Costco sells just the type of staples—paper towels, diapers, laundry detergent—that you don’t need to truly shop for. Most of us buy the same brands in bulk over and over; it was the entire premise behind those Amazon Dash buttons (now discontinued, R.I.P.). So why don’t more Costco customers use the store’s website to reorder those staples? Turns out, few Costco members shop the store’s website at all.
We mined that tidbit from this Yahoo! Finance story about how Costco stacks up against competitors Amazon and Walmart. The piece notes just 18% of Costco’s member order from the company’s website with any degree of regularity, and just 7% have bought food online from Costco. A full 65% have never shopped on the website at all. Most who do shop on the website use it to purchase electronics.
(I know parents who get a box of diapers delivered to their door monthly. And yet, somehow that feels different than 30 rolls of toilet paper.)
Because Amazon is obviously the king of online shopping and doesn’t have many physical outposts yet, we’ll set them aside as not truly analogous to Costco. But take Walmart, a reasonable competitor to Costco: It makes up 22.5% of online grocery orders, compared to Costco’s less than 6%. What is about Costco that deters people from shopping online? It can’t just be the membership aspect. (There are ways around that, too.)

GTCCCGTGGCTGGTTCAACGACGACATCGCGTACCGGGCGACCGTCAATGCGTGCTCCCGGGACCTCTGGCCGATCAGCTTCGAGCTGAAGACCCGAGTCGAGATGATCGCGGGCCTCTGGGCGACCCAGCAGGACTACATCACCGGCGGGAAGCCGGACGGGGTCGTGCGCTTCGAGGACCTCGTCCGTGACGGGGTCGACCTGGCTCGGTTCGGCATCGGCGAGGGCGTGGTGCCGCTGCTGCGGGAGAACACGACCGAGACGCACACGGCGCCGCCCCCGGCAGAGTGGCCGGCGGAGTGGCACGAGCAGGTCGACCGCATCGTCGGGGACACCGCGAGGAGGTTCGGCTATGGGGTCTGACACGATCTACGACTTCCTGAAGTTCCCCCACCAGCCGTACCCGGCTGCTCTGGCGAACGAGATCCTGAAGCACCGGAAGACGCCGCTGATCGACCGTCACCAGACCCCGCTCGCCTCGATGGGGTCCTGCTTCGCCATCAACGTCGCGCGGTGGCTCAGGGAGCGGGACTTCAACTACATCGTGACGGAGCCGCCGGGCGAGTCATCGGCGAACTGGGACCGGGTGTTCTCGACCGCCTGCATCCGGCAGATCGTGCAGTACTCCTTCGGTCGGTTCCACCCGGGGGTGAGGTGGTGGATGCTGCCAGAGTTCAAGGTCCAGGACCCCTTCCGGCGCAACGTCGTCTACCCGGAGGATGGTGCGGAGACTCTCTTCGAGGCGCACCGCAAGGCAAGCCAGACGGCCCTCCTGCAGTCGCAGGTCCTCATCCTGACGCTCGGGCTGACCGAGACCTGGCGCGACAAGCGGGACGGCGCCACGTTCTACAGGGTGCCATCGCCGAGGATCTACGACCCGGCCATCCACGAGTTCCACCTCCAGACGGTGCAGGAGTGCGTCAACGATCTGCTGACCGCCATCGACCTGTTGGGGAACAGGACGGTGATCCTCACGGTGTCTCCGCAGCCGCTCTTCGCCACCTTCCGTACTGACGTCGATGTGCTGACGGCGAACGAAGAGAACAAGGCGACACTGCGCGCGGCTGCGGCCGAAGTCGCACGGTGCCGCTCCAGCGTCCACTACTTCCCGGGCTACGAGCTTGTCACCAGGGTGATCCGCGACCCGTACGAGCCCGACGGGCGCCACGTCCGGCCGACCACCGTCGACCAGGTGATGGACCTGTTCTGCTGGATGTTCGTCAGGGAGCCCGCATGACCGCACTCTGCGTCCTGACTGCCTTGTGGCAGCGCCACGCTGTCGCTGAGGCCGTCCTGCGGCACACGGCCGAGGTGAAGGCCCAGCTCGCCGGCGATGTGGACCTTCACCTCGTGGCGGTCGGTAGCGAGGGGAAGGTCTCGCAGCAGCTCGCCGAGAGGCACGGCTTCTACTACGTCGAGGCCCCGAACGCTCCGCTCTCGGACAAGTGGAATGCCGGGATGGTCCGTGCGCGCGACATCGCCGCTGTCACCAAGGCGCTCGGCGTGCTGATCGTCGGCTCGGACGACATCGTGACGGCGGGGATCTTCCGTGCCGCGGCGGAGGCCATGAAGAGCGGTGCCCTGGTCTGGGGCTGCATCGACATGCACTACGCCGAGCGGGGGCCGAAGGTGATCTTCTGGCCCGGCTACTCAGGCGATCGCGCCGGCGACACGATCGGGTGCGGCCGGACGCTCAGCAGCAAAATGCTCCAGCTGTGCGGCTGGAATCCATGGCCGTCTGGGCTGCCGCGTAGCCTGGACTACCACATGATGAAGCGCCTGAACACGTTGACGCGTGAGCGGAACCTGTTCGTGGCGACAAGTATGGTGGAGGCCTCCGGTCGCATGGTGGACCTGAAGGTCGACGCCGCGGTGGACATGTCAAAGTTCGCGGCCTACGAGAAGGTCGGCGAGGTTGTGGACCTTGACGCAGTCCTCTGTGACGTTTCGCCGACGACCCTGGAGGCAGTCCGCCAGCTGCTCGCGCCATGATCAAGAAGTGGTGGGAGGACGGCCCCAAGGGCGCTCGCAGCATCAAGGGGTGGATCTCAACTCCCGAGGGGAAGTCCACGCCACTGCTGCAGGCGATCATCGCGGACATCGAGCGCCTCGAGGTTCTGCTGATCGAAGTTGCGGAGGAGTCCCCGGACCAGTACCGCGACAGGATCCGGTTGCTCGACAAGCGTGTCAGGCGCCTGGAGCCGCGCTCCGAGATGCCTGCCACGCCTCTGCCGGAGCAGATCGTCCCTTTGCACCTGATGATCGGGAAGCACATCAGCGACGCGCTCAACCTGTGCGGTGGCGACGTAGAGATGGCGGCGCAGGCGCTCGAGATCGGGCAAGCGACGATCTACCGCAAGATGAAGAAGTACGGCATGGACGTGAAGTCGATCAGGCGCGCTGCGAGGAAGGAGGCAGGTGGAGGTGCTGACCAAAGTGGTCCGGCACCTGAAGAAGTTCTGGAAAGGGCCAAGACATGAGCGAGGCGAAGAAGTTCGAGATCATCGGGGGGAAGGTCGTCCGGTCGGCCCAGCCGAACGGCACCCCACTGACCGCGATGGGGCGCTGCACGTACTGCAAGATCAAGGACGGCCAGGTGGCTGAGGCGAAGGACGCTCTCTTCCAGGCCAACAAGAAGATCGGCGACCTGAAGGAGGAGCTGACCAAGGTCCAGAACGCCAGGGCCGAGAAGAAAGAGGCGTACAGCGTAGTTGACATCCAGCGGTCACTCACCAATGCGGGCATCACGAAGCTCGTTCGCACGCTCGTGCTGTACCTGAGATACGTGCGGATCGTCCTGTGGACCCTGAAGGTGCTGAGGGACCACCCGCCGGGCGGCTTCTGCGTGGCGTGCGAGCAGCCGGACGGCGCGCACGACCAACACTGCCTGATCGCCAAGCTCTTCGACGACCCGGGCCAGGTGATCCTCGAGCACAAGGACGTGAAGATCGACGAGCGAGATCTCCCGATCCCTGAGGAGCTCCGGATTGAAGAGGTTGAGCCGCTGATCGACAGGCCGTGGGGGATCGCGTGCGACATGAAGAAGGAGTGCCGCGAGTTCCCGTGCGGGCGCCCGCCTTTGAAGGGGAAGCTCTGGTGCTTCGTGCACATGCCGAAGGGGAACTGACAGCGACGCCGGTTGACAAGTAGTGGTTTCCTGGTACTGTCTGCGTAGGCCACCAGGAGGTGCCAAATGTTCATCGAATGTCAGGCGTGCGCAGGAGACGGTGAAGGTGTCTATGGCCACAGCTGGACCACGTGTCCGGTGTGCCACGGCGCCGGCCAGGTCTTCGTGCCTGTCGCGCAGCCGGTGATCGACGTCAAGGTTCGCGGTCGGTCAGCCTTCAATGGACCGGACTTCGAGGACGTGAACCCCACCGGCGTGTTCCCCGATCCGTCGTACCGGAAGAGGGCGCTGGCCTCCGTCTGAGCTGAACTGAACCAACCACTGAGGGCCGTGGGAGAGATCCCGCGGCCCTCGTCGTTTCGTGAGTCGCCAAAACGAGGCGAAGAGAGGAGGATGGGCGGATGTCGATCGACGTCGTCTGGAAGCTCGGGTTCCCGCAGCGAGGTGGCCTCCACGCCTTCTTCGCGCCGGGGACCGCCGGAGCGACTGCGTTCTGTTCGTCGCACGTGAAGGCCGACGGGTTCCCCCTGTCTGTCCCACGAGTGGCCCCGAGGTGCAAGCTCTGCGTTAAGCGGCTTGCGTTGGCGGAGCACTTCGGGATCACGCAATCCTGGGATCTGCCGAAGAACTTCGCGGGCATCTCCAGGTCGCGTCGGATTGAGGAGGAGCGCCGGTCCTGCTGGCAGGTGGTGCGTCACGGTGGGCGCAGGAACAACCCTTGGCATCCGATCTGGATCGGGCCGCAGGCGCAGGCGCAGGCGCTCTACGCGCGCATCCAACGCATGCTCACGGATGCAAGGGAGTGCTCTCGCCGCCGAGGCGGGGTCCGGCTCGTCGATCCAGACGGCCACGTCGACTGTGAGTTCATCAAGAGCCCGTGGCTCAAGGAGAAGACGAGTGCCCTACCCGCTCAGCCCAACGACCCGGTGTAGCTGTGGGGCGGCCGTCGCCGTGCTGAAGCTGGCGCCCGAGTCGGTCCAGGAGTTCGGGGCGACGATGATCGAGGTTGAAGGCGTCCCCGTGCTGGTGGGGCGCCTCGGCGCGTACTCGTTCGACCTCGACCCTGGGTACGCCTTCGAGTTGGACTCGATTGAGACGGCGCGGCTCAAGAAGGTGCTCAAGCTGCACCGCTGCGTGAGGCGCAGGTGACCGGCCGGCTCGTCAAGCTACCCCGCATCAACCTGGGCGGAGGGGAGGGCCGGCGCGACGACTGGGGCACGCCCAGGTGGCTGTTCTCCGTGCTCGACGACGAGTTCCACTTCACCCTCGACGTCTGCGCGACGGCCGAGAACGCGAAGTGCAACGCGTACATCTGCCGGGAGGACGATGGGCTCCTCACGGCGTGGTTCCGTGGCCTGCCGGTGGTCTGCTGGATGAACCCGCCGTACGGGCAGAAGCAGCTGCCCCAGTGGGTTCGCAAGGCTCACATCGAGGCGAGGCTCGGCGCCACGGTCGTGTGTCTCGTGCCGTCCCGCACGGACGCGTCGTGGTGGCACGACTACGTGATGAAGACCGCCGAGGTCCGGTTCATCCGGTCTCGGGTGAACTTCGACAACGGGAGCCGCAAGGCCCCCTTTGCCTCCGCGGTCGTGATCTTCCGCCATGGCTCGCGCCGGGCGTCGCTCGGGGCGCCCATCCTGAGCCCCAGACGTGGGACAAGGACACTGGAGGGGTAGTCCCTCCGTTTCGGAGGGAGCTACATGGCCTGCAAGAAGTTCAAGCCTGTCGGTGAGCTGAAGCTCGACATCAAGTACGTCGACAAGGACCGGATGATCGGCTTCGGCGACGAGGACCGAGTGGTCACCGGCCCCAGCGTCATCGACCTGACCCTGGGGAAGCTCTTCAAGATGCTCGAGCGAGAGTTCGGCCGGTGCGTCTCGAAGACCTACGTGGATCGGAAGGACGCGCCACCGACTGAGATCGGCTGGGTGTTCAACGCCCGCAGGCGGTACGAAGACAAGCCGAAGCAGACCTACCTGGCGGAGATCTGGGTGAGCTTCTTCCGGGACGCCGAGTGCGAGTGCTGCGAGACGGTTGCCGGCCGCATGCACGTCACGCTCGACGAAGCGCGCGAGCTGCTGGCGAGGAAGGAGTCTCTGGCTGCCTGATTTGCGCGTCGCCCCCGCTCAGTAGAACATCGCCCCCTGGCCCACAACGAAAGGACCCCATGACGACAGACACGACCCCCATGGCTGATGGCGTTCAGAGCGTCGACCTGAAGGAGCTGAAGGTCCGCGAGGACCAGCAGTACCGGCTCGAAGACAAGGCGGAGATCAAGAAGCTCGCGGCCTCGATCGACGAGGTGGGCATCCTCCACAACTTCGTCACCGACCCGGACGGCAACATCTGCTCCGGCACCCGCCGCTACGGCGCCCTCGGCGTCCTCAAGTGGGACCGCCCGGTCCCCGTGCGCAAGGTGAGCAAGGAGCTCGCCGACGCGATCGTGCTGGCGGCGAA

I’m exactly the type of customer whose experience is reflected in the stats above: I shop at Costco in person at least once a month, usually twice, but I’d never even visited the website until I was doing some background research for this Kirkland brand craft beer taste test. In my mind, Costco is a store I visit, not an online retailer. Yahoo! Finance implies this has something to do with Costco HQ’s notoriously lean operation and lack of promotion of the website, but I pin its digital-ordering fail on something else: There are no $1.50 hot dogs in cyberspace.